Amy Dunne – Gone Girl by Gillian Flynn
All I can say is I hope you didn’t miss that spoiler disclaimer at the beginning of this post– or that you’ve already read Gone Girl for yourself! Without giving absolutely everything way, Amy is a fascinating and sinister character who manages to manipulate not only the other characters in the novel, but also its readers. She borders on ruthless in her pursuit of what she wants and she’s nothing if not thorough. She is also easily one of the most intriguing characters I’ve ever read.
Esme Squalor – A Series of Unfortunate Events – The Bad Beginning by Lemony Snicket
Esme is a polished, fashionable, and merciless villain, and just like all the other crooks (and adults in general, honestly) in this book series for children, she is both zany and downright frustrating in her insistence on ruining the lives of the Baudelaire’s. Esme’s desire to do all things that are “in” make her a stylish force to be reckoned with– one with stilettos made with actual knives and a harpoon gun.
Abigail Williams – The Crucible by Arthur Miller
Let me begin by saying the real Abigail Williams was just 12 years old when she began making accusations that led to the Salem Witch Trials in the 1690s and there’s plenty of material out there describing the real person for those interested in the actual history. Here, however, I’m referring to the character from Arthur Miller’s 1953 play The Crucible. The play served as an allegory for the Red Scare of the 50s, and as such Abigail is portrayed as using her power in the community to make false accusations, ruin lives, and increase her own influence ruthlessly.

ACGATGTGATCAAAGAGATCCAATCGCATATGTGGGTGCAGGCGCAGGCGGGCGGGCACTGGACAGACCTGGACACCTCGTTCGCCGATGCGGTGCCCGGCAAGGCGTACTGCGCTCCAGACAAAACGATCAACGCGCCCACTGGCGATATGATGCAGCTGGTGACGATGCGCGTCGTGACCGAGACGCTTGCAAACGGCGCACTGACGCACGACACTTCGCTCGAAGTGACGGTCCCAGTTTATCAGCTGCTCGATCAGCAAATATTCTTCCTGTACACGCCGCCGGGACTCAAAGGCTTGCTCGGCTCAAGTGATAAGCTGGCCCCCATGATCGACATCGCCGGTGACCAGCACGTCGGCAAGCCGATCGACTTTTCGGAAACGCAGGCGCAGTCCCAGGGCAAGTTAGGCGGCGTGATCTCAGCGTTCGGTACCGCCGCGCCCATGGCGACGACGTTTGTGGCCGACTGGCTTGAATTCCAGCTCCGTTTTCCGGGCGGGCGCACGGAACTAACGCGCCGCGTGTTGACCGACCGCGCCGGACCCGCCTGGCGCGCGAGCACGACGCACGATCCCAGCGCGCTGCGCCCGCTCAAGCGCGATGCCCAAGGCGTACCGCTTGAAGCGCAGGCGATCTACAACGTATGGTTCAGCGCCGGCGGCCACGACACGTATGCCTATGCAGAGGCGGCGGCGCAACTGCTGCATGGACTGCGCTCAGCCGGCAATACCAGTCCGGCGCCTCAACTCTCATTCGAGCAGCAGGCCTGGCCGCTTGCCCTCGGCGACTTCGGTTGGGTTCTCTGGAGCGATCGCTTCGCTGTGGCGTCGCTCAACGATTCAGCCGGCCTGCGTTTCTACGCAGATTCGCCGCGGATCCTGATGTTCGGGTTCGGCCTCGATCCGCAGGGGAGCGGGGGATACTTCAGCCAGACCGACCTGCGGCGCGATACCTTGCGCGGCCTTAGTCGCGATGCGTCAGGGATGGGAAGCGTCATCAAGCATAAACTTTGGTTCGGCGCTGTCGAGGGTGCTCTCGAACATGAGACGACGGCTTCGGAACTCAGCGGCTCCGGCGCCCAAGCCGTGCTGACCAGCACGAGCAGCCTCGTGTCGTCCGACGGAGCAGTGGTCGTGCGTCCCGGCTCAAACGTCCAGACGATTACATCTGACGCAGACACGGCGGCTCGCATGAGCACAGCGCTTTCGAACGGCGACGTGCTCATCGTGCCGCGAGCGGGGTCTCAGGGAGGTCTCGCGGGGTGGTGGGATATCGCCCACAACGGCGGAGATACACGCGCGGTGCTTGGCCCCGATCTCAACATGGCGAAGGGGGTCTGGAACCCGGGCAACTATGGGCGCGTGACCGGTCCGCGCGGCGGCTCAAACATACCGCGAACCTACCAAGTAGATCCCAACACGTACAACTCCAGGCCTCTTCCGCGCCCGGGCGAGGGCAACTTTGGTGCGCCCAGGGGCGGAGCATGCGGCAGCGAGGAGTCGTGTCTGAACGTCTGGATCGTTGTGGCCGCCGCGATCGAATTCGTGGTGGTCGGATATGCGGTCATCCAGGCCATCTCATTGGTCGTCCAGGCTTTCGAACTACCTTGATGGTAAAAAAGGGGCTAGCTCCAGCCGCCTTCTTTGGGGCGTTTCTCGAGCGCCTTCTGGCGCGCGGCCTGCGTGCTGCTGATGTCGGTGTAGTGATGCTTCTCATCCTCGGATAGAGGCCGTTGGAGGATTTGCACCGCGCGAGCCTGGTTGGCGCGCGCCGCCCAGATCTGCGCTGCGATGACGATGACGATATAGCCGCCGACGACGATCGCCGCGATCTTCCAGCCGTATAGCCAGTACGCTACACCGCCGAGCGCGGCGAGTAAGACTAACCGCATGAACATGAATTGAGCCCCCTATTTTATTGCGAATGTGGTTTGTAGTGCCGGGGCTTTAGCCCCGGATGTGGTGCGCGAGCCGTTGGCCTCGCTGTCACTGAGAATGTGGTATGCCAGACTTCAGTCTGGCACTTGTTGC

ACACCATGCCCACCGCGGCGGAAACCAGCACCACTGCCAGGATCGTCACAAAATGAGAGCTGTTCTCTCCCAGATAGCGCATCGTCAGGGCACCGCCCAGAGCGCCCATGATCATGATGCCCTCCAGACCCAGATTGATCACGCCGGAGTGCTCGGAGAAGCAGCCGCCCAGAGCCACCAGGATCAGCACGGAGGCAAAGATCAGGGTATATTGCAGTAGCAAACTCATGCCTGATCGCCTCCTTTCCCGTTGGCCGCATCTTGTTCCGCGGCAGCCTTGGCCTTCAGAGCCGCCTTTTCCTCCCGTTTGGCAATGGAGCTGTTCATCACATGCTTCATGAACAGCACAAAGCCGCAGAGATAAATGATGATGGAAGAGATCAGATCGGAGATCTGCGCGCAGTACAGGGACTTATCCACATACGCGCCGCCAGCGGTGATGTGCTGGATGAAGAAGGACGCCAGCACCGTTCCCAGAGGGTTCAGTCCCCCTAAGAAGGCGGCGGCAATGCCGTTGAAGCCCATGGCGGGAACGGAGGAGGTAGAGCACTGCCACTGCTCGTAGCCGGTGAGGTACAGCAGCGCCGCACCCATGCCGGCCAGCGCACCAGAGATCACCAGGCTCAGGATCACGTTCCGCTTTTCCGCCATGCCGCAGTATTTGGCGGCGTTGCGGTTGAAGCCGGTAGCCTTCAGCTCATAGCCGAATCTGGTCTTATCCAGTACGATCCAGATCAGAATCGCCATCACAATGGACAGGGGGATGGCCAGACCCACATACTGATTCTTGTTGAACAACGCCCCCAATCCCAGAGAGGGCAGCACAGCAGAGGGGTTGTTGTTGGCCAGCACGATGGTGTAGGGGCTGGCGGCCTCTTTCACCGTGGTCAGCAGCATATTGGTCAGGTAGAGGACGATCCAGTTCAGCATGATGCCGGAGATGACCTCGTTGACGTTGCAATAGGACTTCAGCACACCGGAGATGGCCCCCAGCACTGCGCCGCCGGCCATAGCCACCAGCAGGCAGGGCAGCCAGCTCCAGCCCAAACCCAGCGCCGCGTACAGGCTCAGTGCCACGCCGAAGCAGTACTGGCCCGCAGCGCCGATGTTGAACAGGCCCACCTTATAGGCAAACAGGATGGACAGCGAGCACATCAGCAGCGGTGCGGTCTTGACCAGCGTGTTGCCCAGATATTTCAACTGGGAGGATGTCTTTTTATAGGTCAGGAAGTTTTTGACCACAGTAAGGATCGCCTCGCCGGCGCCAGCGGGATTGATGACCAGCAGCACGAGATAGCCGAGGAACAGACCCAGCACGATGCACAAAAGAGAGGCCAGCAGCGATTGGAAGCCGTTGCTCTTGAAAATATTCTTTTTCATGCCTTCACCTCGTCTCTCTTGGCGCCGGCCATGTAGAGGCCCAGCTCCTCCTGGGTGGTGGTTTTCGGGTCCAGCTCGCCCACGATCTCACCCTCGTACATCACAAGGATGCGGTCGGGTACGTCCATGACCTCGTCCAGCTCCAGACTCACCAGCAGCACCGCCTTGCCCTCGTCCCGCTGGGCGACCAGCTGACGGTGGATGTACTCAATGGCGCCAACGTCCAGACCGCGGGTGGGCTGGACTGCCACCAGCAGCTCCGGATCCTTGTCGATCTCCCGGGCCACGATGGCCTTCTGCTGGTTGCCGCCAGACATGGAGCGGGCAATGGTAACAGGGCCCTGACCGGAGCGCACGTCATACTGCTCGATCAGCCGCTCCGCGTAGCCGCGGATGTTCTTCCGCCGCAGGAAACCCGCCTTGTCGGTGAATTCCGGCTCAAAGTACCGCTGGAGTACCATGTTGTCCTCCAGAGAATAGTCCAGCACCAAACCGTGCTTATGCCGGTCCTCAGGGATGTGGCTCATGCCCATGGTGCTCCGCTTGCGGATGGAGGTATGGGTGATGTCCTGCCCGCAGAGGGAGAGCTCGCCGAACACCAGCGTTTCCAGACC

Adora Crellin – Sharp Objects by Gillian Flynn
Gillian Flynn knows how to write sinister women, and how to write them well. Maybe that’s the reason she’s one of my favorite authors, and the reason she’s appearing on this list twice. From almost the first page of Sharp Objects, we know something is not right with the narrator’s mother, Adora; she borders on obsessed with her reputation and is clearly emotionally abusive towards her oldest daughter. It’s not until the end of the book that we understand the full extent of her crimes. What makes this novel especially interesting is she isn’t even the most complex female antagonist of the story, but I’ll leave it at that for those who may not have finished the book or mini-series.
Bertha Mason – Jane Eyre by Charlotte Brontë
Lastly, we come full circle back to my favorite novel: Jane Eyre. The character Bertha is the OG “mad woman in the attic” who does things like set fires, bite guests, and rip wedding veils. Jane Eyre is a book that has its fair share of characters we might consider antagonistic, and I chose to highlight Bertha because she deserves it least. We’d be better off examining why Mr. Rochester has a human being with mental illness locked away in a room, or the dynamics behind Bertha’s parents essentially selling her off. Bertha’s actions may often be dangerous and sometimes interfere with the romance of the plot, but her intent isn’t cruel. Jean Rhys does a great job of reimagining Bertha in her novel Wide Sargasso Sea, and I’d highly recommend it for anyone who read Jane Eyre, whether they enjoyed the book or not.